Gil Kerlikowske in The New York Times: How Cities Lost Control of Police Discipline
by Kim Barker, Michael H. Keller and Steve Eder, The New York Times
It took Portland, Ore., almost $1 million in legal fees, efforts by two mayors and a police chief, and years of battle with the police union to defend the firing of Officer Ron Frashour — only to have to bring him back. Today, the veteran white officer, who shot an unarmed Black man in the back a decade ago, is still on the force.
In 2017, Zachary Rosen, a white officer in Columbus, Ohio, kicked an armed Black suspect on the ground as another officer tried to handcuff him. Officer Rosen was eventually fired for using “unreasonable” force.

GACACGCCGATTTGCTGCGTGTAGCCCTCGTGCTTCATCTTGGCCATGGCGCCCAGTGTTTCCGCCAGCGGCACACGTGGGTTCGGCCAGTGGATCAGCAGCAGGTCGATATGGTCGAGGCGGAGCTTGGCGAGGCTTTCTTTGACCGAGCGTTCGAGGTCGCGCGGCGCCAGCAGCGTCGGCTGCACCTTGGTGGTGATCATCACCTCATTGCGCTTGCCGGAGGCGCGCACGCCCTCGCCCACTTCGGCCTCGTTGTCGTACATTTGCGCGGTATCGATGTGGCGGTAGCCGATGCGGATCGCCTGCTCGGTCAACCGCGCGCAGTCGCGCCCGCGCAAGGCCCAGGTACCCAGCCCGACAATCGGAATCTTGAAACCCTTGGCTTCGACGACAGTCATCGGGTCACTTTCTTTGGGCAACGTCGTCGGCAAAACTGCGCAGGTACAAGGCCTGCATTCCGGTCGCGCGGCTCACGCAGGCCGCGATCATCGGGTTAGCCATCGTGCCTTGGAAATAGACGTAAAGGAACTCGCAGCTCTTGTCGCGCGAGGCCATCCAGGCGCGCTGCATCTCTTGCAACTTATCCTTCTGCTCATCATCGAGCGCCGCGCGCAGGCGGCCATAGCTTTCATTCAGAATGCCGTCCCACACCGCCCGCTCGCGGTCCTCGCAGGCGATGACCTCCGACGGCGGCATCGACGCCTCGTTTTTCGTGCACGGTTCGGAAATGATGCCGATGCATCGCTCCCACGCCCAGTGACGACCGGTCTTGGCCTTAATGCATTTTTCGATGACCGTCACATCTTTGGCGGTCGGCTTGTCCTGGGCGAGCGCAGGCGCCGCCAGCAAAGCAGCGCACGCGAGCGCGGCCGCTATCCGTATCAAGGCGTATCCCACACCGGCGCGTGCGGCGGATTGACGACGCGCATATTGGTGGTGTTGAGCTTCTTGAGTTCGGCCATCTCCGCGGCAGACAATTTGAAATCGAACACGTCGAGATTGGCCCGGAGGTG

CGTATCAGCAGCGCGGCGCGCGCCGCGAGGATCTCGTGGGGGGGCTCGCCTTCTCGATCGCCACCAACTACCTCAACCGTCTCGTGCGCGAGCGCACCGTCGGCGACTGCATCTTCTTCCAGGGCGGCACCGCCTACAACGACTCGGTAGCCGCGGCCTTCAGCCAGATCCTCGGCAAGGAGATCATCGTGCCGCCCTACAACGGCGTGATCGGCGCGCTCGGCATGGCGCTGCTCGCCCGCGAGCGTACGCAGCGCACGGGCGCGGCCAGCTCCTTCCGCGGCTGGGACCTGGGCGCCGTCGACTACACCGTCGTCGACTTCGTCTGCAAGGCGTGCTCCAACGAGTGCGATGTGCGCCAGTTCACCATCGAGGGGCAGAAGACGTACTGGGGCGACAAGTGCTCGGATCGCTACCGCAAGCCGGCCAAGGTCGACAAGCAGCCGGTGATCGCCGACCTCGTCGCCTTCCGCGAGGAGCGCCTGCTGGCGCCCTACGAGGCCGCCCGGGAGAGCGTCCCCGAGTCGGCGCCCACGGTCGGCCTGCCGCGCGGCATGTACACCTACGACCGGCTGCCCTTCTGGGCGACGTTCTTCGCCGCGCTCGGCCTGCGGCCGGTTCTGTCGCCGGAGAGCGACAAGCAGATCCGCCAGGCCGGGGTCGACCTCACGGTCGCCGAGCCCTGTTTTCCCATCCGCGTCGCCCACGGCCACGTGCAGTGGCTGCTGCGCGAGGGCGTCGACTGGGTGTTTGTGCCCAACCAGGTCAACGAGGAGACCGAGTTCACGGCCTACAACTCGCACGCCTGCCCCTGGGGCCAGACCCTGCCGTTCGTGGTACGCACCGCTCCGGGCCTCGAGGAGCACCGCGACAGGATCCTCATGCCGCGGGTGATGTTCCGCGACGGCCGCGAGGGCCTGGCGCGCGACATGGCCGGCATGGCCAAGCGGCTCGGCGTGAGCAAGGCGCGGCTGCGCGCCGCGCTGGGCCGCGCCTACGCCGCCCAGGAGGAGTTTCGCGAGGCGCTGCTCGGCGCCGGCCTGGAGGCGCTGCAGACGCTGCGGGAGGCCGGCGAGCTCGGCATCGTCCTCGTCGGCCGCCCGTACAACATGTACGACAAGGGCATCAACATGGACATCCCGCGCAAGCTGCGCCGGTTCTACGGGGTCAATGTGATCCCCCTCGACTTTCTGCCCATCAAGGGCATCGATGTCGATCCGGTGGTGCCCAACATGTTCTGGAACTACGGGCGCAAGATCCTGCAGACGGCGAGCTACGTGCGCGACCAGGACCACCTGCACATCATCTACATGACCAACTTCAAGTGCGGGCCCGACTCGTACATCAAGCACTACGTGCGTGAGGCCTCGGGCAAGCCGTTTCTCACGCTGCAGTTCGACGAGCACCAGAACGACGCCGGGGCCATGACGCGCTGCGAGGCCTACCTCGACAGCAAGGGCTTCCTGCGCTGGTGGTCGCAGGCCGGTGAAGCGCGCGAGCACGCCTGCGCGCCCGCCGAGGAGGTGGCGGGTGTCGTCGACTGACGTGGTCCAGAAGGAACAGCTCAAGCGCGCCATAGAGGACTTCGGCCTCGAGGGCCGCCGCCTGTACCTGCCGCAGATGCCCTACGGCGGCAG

Backed by his union, he appealed to an arbitrator. Under the contract, the Columbus Police Department needed to prove that it had “just cause” to fire him. Arbitrators typically consider a set of questions, including: Was the officer disciplined similarly to other department officers who behaved similarly? And did the officer receive warnings to correct poor behavior before being fired?
More than a dozen current and former chiefs told The Times they were troubled that an arbitrator or review panel decided whether a fired police officer remained off the force. Some felt chained to past practices and unable to fire officers for improper behavior if prior chiefs had set more tolerant standards.
“It looks bad,” said Gil Kerlikowske, a former police chief in Seattle and three other cities. “The department has fired someone. And then this person is back.”